(Shortform note: If you’re not sure where to start with your leisurely dream schedule, in The Happiness Project, Gretchen Rubin offers advice for how to discover new opportunities for leisure. First, try keeping a log, where you record things that pique your interest—locations on a map to visit or new activities you’d like to try, for example. Second, peruse random magazines or listen to a new podcast to expose yourself to new topics that might inspire a hobby or pastime.)

Having these periods of rest is essential because it improves mental health and activates a state of mind known as the default mode network (DMN). The DMN activates when your brain isn’t working on a task, and in this state, we naturally process emotions and decisions, reflect on memories, think about how others feel, and daydream about the future. Headlee says that the DMN sparks creativity and growth since our brain is free to consider things from new angles.

(Shortform note: Similar to Headlee’s argument here, Chris Bailey’s Hyperfocus espouses the benefits of what he refers to as “intentional mind wandering.” He clarifies that in order to maximize these benefits—like creative ideas or plans about the future that this mental state inspires—it’s best to jot down any insights that occur to you so you can access them later. Otherwise, you may not remember the brilliant ideas you conjured while in the DMN.)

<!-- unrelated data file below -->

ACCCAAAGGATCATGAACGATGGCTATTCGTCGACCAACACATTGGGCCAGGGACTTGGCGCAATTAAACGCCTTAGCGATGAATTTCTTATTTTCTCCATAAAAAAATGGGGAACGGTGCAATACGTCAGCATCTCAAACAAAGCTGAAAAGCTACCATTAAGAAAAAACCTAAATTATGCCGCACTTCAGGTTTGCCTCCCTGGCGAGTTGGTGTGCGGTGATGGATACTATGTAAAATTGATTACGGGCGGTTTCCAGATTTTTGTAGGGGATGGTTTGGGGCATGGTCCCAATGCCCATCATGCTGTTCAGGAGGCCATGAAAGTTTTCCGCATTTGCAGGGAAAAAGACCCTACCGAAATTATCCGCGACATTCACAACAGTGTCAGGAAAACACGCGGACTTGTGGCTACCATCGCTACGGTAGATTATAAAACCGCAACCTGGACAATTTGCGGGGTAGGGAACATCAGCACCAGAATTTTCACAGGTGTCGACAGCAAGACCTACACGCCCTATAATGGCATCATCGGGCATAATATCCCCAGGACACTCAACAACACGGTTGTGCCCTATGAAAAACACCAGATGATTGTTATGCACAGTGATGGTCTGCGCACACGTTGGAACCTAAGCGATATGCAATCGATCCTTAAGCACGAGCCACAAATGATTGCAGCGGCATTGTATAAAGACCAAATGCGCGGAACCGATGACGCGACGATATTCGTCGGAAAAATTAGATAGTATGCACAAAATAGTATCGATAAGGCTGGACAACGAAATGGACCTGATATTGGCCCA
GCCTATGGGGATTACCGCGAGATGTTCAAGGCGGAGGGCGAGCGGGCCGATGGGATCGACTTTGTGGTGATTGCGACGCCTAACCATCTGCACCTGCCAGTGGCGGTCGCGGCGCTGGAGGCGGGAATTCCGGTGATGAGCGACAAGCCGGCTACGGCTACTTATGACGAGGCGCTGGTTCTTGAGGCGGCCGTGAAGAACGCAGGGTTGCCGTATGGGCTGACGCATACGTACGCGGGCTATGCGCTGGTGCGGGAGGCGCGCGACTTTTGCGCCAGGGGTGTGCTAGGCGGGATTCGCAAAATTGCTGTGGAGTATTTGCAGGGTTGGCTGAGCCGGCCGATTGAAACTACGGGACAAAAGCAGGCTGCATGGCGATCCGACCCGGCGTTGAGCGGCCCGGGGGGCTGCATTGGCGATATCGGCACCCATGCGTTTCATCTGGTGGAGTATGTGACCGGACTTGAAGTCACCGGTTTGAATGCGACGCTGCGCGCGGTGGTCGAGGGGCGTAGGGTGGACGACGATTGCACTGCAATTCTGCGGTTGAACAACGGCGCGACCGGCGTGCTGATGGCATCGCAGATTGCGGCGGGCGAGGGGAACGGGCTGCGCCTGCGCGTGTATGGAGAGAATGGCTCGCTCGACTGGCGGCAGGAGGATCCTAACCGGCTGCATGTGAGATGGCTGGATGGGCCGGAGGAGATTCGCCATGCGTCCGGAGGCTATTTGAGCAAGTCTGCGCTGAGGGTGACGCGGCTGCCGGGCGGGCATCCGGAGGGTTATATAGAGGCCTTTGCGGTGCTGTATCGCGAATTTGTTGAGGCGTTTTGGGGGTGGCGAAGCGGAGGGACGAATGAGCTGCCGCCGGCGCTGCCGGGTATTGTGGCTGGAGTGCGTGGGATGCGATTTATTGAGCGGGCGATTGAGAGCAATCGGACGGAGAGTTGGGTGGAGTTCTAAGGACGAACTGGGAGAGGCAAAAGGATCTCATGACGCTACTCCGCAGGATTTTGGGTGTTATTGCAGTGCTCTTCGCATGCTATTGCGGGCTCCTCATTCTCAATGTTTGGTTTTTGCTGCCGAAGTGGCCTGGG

4 Healthy Work Habits That Will Help You Get Your Life Back

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Like what you just read? Read the rest of the world's best book summary and analysis of Celeste Headlee's "Do Nothing" at Shortform.

Here's what you'll find in our full Do Nothing summary:

  • How our fast-paced world is causing us to work less efficiently
  • How the culture of overworking has led to social isolation and poor health
  • How to embrace true leisure to live a happier and healthier life

Elizabeth Whitworth

Elizabeth has a lifelong love of books. She devours nonfiction, especially in the areas of history, theology, and philosophy. A switch to audiobooks has kindled her enjoyment of well-narrated fiction, particularly Victorian and early 20th-century works. She appreciates idea-driven books—and a classic murder mystery now and then. Elizabeth has a blog and is writing a book about the beginning and the end of suffering.